Ed Koch remembered as ‘Uncle Eddie’ and a savior of New York

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NEW YORK -- To his family, Ed Koch was “Uncle Eddie.”

To New Yorkers, he was “hizzoner,” the omnipresent three-term mayor who was remembered Monday as the man who lifted a grim city to glory but who always had time for his nieces, nephews, and a dizzying array of friends ranging from his Greenwich Village neighborhood to the White House.

Koch died Friday at 88 of congestive heart failure, 23 years after leaving City Hall, but anyone who doubted his pull after so many years out of office had to look only at the faces inside Temple Emanu-El in Manhattan. Former President Bill Clinton, Gov. Andrew Cuomo, and Mayor Michael R. Bloomberg sat in front alongside ex-Gov. George Pataki and ex-mayors David Dinkins and Rudy Giuliani. New York’s U.S. senators, Charles E. Schumer and Kirsten E. Gillibrand, attended, along with countless city officials past and present.

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“Ed ... has got to be loving all this attention,” said Bloomberg, drawing the first of many loud laughs from a crowd of about 2,500, who were there as much to mourn Koch as to celebrate his outsized life. Speakers, who ranged from Clinton and to a grandnephew of Koch, recalled his many sides -- from that of a politician determined to lift his city back from the brink of financial ruin, to the uncle who never missed a family dinner, a soccer game, or an important recital.

He even made time for a manicure with one of his grandnieces, said Koch’s grandnephew, Noah Thayer, one of seven grandnieces and grandnephews of the late mayor.

“To me, he will always be Uncle Eddie,” Thayer said after other relatives opened a door to a personal side of Koch rarely seen despite his very public life: He had an “uncanny ability” to fall asleep just about anywhere, he never showed up at family dinners without bags full of bagels and lox or other New York deli fare, and he spoke daily -- and ate weekly -- with his younger sister, Pat Thayer.

But in his professional life, Koch was known more for his sharp wit and impatience with naysayers than for being warm and fuzzy.

His former law partner, Jim Gill, who worked with Koch after he left office in 1990, recalled the ex-mayor’s biting yet polite response to a letter from a critic of his politics. “Dear Madam,” Koch wrote. “You are entitled to your opinion of me, and I am entitled to my opinion of you. My opinion of you is that you are a fool. All the best, Ed.”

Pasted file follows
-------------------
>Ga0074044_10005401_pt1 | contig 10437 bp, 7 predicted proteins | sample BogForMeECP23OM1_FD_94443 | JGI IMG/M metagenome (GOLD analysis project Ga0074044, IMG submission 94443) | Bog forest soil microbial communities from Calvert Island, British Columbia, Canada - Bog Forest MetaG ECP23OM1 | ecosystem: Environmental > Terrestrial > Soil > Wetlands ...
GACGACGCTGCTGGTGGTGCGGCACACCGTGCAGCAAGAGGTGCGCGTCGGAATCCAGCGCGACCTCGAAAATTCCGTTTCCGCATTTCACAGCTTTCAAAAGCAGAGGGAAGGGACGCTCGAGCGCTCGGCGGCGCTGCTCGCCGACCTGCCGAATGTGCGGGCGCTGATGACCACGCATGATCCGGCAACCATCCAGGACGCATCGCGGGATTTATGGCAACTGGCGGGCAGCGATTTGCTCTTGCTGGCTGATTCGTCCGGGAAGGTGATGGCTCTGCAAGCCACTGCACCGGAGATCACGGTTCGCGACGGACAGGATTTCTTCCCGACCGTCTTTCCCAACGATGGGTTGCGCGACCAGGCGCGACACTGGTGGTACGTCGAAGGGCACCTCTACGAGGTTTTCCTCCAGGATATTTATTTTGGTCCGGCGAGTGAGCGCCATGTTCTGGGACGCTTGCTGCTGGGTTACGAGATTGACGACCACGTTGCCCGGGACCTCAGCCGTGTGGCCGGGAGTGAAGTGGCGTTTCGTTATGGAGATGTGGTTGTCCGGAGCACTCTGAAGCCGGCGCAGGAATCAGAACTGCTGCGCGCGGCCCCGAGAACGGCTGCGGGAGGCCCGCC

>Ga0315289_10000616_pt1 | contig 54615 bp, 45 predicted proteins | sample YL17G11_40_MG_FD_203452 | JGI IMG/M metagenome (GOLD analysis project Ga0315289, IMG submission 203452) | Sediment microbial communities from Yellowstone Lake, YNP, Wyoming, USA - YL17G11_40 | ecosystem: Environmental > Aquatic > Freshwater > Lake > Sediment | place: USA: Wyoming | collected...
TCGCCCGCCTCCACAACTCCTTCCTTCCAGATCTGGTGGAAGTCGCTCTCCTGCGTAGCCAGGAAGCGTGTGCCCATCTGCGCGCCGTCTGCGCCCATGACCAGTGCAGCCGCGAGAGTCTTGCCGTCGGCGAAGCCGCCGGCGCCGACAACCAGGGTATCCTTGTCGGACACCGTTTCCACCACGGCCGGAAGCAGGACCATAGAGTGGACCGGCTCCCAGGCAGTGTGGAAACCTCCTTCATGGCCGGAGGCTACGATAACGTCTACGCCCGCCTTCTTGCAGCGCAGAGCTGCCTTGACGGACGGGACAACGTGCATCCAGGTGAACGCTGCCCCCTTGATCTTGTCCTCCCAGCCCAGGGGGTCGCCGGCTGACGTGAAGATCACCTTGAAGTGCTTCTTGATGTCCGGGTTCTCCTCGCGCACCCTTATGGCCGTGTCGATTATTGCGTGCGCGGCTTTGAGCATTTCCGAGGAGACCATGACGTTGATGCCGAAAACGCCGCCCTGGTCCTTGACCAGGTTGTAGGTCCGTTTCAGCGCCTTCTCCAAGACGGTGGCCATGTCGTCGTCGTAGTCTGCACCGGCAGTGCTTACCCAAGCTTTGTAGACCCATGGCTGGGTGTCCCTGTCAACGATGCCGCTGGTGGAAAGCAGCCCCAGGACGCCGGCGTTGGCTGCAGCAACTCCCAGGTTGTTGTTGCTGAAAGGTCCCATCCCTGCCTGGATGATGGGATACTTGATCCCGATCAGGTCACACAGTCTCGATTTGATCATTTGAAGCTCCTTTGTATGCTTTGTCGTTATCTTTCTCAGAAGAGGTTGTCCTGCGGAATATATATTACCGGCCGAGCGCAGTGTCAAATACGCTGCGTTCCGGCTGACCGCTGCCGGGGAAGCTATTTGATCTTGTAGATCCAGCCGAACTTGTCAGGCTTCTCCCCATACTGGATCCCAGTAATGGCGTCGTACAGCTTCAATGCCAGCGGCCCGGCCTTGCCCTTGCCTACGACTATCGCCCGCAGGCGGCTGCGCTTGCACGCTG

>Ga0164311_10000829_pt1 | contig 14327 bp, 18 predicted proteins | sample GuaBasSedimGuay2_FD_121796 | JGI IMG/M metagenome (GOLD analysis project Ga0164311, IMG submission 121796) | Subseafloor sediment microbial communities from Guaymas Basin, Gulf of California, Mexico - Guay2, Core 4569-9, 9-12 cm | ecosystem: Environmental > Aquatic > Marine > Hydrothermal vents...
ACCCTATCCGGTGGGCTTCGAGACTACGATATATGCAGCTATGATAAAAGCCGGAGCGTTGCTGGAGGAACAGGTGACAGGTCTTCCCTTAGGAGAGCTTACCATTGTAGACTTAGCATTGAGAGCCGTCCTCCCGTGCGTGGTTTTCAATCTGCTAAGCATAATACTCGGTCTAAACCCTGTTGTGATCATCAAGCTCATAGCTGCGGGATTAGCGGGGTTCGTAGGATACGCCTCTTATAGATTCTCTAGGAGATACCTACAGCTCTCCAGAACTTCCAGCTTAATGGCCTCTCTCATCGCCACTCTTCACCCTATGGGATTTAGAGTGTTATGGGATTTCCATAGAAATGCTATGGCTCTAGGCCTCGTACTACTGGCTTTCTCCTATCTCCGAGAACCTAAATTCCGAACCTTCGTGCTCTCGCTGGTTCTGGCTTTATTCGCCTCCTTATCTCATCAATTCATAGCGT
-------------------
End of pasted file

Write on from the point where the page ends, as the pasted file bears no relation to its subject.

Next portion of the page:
John Lo Cicero, who met Koch in 1963 in Greenwich Village and was his deputy mayor for a time, recalled Koch’s delight in shocking people with his bluntness and humor. At a human rights parade, Lo Cicero said, Koch turned to the counsel to the Chinese government and “out of the blue” told him: “If you’d like to defect, I would help you!”


“Ed could be exasperating,” Lo Cicero recalled. “I would warn him, ‘Stay clear’ of a certain subject, and what would he do?” Koch, he said, would immediately launch into an impassioned stand on the taboo subject in his “high-pitched and somewhat grating voice.”

“He didn’t cater to anyone, and that came through,” Lo Cicero said.

Clinton held up a thick stack of papers that he said were printouts of the letters Koch had sent him during his presidency. Koch by then was out of office but weighed in on his pet projects, from combating smoking among young people to fighting childhood obesity.

Even as his own health declined in December, Clinton said, Koch rarely spoke of his own problems and instead asked about Hillary Clinton’s health after her recent concussion and blood clot. “He had a big brain, but he had a bigger heart,” said Clinton, who had been in touch with Koch shortly after the ex-mayor’s 88th birthday on Dec. 12.

As in past years, it was celebrated with a big party, something friends said Koch demanded even if he did not live to see it himself. Koch was released from the hospital two days before the celebration. It was one of several hospitalizations for the ex-mayor in the past year, the last coming on Jan. 28, the day before the New York premier of “Koch,” a documentary about his life. He died three days after the premiere.

“Leave it to Ed to find the best way to maximize publicity for a film about his life,” Bloomberg cracked during his humorous yet moving tribute to the man who shared his passion for New York.

“The New York that Ed inherited is almost unimaginable today,” Bloomberg said, recalling graffiti-filled subways, miles of abandoned buildings, and filthy streets unsafe to walk on even during daylight hours. “New York was in a state of despair,” Bloomberg said. “Then came Koch. Ed held up his hands and said ‘enough!’ ”


As the service ended, six police officers carried Koch’s coffin up the aisle as the organist switched from mournful music to “New York, New York.” The former mayor was being buried in a private service at Trinity Cemetery, a plot he purchased decades ago and which Bloomberg said made perfect sense.

“Just think about it,” he said of Koch. “A Polish Jew in an Episcopal graveyard in a largely Dominican neighborhood. What could be more New York -- or even more Ed Koch?”


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